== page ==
Sky-high expectations: how politics, crisis and knowledge transfer shaped the multinational airline Air Afrique 1961-1990

Marie Huber M.A., Berlin (Principal Investigator)


This project aims to write a corporate history of the Air Afrique airline company, with the intention of gaining insight into the relevance of economic cultures and expectations (including those relating to “development”) for post-colonial state and nation-building processes in francophone West Africa between 1960 and 1990. It is linked with three key themes in the historiography relating to Africa and beyond: the renewed interest in the role of business in the historiography on decolonisation, state building and nationalism; the debates around economic cultures and the history of development; and the overall field of aviation history, which has until now paid only scant attention to Africa.

Upon becoming independent nations from 1961 on, most of the francophone West-African countries followed a multinational approach consisting in part of a Pan-African nationalism and in part of the “Françafrique” approach, grouping the former French colonies into a regional union that remained economically and politically dependent on France. The multinational airline Air Afrique, formed by eleven West African states under French guidance, is one of the most prominent examples of this interplay of interests. Historians of Africa and of development questions alike have shown renewed interest in the workings and effects of the decades after 1960, but existing works focus on political and social aspects and fail to link it to an economic history with detailed case studies of specific companies or sectors. Economic studies of African companies and the aviation industry, on the other hand, have not managed to contextualise their findings historically.  This project will serve as a connecting point for all these interests, and in addition inform theories of expectation building by bringing in a much needed diversification with a case study of a multinational company, located in Africa.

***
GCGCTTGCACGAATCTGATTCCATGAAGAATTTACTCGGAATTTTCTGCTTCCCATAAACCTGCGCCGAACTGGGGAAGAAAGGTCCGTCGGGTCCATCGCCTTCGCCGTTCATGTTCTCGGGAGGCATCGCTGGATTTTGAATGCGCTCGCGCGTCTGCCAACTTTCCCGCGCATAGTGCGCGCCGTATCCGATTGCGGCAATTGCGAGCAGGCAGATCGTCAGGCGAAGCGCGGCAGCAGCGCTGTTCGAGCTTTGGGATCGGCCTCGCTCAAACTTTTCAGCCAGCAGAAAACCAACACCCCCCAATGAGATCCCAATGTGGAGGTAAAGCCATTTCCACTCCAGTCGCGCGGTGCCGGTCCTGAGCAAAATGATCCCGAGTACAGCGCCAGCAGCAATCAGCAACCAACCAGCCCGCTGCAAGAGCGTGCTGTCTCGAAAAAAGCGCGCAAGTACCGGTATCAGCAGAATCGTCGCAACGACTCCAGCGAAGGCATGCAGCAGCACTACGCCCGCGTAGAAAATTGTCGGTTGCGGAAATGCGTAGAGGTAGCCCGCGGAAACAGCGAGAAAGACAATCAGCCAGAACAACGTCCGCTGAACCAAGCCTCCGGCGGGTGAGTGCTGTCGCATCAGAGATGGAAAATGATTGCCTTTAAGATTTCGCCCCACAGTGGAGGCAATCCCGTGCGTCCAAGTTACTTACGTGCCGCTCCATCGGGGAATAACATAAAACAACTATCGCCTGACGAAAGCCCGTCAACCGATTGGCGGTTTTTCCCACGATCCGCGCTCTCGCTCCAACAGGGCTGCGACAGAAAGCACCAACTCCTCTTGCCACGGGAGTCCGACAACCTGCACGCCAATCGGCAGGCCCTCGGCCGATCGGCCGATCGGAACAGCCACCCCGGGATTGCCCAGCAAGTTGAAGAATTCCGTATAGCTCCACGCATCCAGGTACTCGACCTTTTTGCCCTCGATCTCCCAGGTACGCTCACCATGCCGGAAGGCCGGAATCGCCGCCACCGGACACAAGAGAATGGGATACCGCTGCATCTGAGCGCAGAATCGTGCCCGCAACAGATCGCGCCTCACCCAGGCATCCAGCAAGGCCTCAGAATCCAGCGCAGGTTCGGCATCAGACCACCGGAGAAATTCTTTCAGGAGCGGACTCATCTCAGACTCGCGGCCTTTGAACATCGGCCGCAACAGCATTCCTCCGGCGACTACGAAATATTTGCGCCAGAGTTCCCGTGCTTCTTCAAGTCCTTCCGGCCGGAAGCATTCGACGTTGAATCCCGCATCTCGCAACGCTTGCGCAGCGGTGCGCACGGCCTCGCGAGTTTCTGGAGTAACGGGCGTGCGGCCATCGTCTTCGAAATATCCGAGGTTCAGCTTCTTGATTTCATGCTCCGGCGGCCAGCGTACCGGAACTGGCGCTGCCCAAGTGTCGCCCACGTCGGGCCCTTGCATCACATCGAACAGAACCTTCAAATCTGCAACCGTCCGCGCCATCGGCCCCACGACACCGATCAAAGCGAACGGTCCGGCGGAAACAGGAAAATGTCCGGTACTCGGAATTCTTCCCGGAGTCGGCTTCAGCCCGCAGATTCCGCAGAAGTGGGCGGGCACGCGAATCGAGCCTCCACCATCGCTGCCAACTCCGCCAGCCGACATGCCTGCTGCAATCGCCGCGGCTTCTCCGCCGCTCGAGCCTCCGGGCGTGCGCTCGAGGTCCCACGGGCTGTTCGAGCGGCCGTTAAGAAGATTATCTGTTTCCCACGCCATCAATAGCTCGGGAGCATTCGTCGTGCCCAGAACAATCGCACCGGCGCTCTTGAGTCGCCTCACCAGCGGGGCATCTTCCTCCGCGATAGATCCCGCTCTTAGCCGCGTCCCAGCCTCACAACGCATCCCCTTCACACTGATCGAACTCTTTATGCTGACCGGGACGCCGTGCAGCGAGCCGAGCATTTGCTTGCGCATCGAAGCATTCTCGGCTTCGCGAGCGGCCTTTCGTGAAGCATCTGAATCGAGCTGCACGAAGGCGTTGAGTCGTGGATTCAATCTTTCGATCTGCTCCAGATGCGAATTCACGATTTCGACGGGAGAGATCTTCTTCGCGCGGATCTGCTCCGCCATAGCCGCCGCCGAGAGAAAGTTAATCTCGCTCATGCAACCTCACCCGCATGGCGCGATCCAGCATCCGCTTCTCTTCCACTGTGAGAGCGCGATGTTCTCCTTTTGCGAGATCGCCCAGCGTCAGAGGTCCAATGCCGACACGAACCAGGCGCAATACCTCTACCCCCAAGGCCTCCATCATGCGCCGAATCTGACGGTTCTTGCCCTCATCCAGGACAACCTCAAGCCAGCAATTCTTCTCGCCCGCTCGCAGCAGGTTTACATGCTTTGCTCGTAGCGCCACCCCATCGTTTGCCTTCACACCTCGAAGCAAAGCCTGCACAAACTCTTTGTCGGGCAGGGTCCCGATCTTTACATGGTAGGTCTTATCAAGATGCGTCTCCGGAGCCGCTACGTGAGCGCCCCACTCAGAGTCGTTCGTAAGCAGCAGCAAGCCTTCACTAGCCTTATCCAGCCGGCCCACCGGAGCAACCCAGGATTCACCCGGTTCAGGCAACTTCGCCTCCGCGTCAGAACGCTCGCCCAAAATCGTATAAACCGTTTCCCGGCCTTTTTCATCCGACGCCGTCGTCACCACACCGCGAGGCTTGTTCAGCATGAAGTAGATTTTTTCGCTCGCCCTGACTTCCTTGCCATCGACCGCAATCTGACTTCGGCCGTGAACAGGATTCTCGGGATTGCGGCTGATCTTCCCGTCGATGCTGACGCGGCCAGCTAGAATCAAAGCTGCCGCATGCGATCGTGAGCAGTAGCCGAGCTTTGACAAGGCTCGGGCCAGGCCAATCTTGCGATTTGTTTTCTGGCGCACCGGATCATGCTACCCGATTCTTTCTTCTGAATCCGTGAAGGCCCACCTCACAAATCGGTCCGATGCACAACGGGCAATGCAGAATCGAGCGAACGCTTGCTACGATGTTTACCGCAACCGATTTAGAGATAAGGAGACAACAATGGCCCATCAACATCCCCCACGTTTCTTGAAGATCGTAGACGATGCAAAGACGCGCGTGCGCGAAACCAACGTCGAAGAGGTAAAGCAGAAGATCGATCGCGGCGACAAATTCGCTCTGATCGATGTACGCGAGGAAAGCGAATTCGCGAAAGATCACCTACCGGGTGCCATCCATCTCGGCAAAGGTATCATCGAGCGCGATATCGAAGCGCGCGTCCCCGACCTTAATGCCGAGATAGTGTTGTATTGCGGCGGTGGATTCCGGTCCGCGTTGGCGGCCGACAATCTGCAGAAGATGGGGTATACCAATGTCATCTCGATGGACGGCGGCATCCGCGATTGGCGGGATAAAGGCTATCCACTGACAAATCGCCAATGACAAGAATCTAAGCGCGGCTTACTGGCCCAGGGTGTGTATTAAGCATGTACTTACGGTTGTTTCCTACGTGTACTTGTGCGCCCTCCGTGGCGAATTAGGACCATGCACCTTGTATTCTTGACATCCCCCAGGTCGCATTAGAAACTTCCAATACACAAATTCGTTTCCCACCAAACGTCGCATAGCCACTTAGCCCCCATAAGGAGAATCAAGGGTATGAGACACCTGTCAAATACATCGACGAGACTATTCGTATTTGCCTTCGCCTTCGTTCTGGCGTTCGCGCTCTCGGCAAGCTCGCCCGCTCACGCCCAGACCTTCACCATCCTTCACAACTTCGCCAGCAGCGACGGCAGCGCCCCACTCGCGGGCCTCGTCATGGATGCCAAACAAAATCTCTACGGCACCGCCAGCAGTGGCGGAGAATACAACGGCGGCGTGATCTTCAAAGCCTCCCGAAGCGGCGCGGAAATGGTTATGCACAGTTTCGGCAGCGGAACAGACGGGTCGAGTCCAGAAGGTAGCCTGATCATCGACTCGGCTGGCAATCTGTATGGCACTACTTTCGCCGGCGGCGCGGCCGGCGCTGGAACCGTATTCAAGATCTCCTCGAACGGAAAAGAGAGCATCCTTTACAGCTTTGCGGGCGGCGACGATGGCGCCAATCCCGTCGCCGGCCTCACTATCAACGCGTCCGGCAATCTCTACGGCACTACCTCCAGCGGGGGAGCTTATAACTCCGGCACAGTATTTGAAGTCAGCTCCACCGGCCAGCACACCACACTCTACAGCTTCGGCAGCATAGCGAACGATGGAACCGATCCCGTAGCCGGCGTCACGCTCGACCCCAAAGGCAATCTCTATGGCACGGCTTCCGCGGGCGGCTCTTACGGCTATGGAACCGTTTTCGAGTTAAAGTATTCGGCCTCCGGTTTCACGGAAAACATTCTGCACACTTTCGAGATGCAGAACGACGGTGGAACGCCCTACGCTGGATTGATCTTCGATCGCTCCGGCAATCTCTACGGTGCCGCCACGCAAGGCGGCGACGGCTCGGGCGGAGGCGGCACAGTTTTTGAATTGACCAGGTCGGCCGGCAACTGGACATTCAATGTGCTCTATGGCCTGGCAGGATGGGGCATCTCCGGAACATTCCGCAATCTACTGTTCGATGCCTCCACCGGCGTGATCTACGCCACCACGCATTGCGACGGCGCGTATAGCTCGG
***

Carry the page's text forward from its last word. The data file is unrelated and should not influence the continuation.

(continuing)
Drawing from theoretical approaches which include sociological and anthropological concepts for the analysis of economic expectations, this study has three principal aims: (1) To identify the actual political and economic agents at work in the management of Air Afrique and the main influences which had actual impacts on their expectations and decision-making, (2) to compare how these specific different political and economic agents formed their economic expectations and (3) to connect economic expectations in a private corporation to political dynamics as well as historical events and developments.
The result will be a source-based historiography, using documents from French and African public and private archives, regarding the built-up and the management of Air Afrique between 1960 and 1990, and interviews with former government and airline employees.